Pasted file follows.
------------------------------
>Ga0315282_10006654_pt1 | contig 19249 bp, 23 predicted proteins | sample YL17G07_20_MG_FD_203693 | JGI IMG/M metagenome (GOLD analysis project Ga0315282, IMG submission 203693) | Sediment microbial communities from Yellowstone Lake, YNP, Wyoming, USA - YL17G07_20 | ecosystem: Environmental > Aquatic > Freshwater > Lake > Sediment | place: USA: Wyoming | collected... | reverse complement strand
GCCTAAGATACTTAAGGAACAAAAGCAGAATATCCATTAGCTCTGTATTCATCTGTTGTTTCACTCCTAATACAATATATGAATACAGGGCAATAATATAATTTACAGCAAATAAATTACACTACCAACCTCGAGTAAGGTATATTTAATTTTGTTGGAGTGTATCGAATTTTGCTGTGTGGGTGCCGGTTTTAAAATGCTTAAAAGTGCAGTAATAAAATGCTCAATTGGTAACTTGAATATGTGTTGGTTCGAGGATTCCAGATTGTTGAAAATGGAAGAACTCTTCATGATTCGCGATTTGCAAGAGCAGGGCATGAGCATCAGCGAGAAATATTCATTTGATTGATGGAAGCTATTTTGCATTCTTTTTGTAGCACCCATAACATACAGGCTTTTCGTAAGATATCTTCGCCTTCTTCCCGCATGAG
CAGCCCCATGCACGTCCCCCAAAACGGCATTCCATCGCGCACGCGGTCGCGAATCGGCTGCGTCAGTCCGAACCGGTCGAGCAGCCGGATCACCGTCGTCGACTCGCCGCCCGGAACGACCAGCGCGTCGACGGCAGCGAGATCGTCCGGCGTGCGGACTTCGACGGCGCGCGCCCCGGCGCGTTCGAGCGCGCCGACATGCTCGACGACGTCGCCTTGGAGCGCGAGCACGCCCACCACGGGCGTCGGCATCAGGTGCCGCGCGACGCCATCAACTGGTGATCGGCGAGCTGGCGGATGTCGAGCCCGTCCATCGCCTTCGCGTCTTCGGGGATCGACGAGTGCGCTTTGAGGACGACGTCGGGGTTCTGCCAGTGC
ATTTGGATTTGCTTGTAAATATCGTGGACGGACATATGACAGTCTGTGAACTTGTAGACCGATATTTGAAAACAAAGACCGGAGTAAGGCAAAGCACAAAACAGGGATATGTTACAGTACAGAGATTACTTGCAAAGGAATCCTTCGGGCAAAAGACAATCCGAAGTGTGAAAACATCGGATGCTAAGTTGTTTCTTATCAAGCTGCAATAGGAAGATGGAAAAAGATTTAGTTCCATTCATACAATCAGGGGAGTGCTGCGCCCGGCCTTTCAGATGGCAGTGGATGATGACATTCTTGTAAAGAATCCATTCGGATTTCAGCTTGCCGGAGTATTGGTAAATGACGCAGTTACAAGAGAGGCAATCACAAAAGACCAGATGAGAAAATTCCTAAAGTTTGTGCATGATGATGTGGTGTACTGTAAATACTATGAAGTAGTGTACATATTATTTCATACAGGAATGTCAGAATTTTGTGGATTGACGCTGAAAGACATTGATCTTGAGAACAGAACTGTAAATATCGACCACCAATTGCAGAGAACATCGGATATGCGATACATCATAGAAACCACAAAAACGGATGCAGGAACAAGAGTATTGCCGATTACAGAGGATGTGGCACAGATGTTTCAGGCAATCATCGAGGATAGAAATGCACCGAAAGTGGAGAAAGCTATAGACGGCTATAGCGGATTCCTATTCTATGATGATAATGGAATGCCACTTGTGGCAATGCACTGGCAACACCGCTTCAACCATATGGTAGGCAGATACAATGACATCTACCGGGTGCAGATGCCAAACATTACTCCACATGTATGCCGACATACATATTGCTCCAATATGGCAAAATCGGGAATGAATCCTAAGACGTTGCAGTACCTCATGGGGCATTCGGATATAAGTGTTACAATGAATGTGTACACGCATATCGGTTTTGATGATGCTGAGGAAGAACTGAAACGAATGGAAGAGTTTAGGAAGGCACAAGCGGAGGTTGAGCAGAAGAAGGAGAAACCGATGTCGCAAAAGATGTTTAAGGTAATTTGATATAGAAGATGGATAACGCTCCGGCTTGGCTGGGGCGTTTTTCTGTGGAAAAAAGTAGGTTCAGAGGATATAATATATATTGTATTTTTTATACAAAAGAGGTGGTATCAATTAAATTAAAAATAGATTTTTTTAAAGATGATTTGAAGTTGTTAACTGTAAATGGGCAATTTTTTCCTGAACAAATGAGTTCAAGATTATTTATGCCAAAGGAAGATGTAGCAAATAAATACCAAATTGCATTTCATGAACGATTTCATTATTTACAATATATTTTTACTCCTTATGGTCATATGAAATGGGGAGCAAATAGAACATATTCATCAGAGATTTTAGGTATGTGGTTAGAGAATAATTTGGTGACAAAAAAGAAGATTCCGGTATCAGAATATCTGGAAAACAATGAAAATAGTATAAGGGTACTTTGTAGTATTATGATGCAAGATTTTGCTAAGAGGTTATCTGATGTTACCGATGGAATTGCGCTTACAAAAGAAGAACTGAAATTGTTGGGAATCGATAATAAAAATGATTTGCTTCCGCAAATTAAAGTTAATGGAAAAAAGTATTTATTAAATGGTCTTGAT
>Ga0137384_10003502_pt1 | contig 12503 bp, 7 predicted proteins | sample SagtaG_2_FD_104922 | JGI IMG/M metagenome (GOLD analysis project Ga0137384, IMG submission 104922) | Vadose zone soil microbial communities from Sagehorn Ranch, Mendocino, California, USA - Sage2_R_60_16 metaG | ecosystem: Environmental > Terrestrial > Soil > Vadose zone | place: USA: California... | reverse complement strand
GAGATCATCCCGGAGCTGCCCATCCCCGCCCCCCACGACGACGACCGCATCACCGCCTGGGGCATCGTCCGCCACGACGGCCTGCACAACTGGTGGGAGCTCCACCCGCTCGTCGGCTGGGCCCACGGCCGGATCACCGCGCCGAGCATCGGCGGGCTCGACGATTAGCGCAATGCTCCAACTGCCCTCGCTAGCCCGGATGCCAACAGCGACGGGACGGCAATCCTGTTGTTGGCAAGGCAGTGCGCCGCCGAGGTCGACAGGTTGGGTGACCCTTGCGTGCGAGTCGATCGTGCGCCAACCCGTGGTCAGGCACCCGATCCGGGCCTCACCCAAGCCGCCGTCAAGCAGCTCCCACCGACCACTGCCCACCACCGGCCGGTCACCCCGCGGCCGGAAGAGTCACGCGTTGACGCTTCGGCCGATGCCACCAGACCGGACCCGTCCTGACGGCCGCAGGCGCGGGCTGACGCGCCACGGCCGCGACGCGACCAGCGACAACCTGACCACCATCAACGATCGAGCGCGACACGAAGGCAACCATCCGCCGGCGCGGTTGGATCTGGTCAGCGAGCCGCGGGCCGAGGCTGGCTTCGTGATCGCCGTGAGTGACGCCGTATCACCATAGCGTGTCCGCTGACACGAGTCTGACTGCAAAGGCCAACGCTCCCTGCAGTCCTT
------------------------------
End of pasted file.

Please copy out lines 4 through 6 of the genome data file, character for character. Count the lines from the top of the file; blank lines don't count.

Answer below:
ATTTGGATTTGCTTGTAAATATCGTGGACGGACATATGACAGTCTGTGAACTTGTAGACCGATATTTGAAAACAAAGACCGGAGTAAGGCAAAGCACAAAACAGGGATATGTTACAGTACAGAGATTACTTGCAAAGGAATCCTTCGGGCAAAAGACAATCCGAAGTGTGAAAACATCGGATGCTAAGTTGTTTCTTATCAAGCTGCAATAGGAAGATGGAAAAAGATTTAGTTCCATTCATACAATCAGGGGAGTGCTGCGCCCGGCCTTTCAGATGGCAGTGGATGATGACATTCTTGTAAAGAATCCATTCGGATTTCAGCTTGCCGGAGTATTGGTAAATGACGCAGTTACAAGAGAGGCAATCACAAAAGACCAGATGAGAAAATTCCTAAAGTTTGTGCATGATGATGTGGTGTACTGTAAATACTATGAAGTAGTGTACATATTATTTCATACAGGAATGTCAGAATTTTGTGGATTGACGCTGAAAGACATTGATCTTGAGAACAGAACTGTAAATATCGACCACCAATTGCAGAGAACATCGGATATGCGATACATCATAGAAACCACAAAAACGGATGCAGGAACAAGAGTATTGCCGATTACAGAGGATGTGGCACAGATGTTTCAGGCAATCATCGAGGATAGAAATGCACCGAAAGTGGAGAAAGCTATAGACGGCTATAGCGGATTCCTATTCTATGATGATAATGGAATGCCACTTGTGGCAATGCACTGGCAACACCGCTTCAACCATATGGTAGGCAGATACAATGACATCTACCGGGTGCAGATGCCAAACATTACTCCACATGTATGCCGACATACATATTGCTCCAATATGGCAAAATCGGGAATGAATCCTAAGACGTTGCAGTACCTCATGGGGCATTCGGATATAAGTGTTACAATGAATGTGTACACGCATATCGGTTTTGATGATGCTGAGGAAGAACTGAAACGAATGGAAGAGTTTAGGAAGGCACAAGCGGAGGTTGAGCAGAAGAAGGAGAAACCGATGTCGCAAAAGATGTTTAAGGTAATTTGATATAGAAGATGGATAACGCTCCGGCTTGGCTGGGGCGTTTTTCTGTGGAAAAAAGTAGGTTCAGAGGATATAATATATATTGTATTTTTTATACAAAAGAGGTGGTATCAATTAAATTAAAAATAGATTTTTTTAAAGATGATTTGAAGTTGTTAACTGTAAATGGGCAATTTTTTCCTGAACAAATGAGTTCAAGATTATTTATGCCAAAGGAAGATGTAGCAAATAAATACCAAATTGCATTTCATGAACGATTTCATTATTTACAATATATTTTTACTCCTTATGGTCATATGAAATGGGGAGCAAATAGAACATATTCATCAGAGATTTTAGGTATGTGGTTAGAGAATAATTTGGTGACAAAAAAGAAGATTCCGGTATCAGAATATCTGGAAAACAATGAAAATAGTATAAGGGTACTTTGTAGTATTATGATGCAAGATTTTGCTAAGAGGTTATCTGATGTTACCGATGGAATTGCGCTTACAAAAGAAGAACTGAAATTGTTGGGAATCGATAATAAAAATGATTTGCTTCCGCAAATTAAAGTTAATGGAAAAAAGTATTTATTAAATGGTCTTGAT
>Ga0137384_10003502_pt1 | contig 12503 bp, 7 predicted proteins | sample SagtaG_2_FD_104922 | JGI IMG/M metagenome (GOLD analysis project Ga0137384, IMG submission 104922) | Vadose zone soil microbial communities from Sagehorn Ranch, Mendocino, California, USA - Sage2_R_60_16 metaG | ecosystem: Environmental > Terrestrial > Soil > Vadose zone | place: USA: California... | reverse complement strand
GAGATCATCCCGGAGCTGCCCATCCCCGCCCCCCACGACGACGACCGCATCACCGCCTGGGGCATCGTCCGCCACGACGGCCTGCACAACTGGTGGGAGCTCCACCCGCTCGTCGGCTGGGCCCACGGCCGGATCACCGCGCCGAGCATCGGCGGGCTCGACGATTAGCGCAATGCTCCAACTGCCCTCGCTAGCCCGGATGCCAACAGCGACGGGACGGCAATCCTGTTGTTGGCAAGGCAGTGCGCCGCCGAGGTCGACAGGTTGGGTGACCCTTGCGTGCGAGTCGATCGTGCGCCAACCCGTGGTCAGGCACCCGATCCGGGCCTCACCCAAGCCGCCGTCAAGCAGCTCCCACCGACCACTGCCCACCACCGGCCGGTCACCCCGCGGCCGGAAGAGTCACGCGTTGACGCTTCGGCCGATGCCACCAGACCGGACCCGTCCTGACGGCCGCAGGCGCGGGCTGACGCGCCACGGCCGCGACGCGACCAGCGACAACCTGACCACCATCAACGATCGAGCGCGACACGAAGGCAACCATCCGCCGGCGCGGTTGGATCTGGTCAGCGAGCCGCGGGCCGAGGCTGGCTTCGTGATCGCCGTGAGTGACGCCGTATCACCATAGCGTGTCCGCTGACACGAGTCTGACTGCAAAGGCCAACGCTCCCTGCAGTCCTT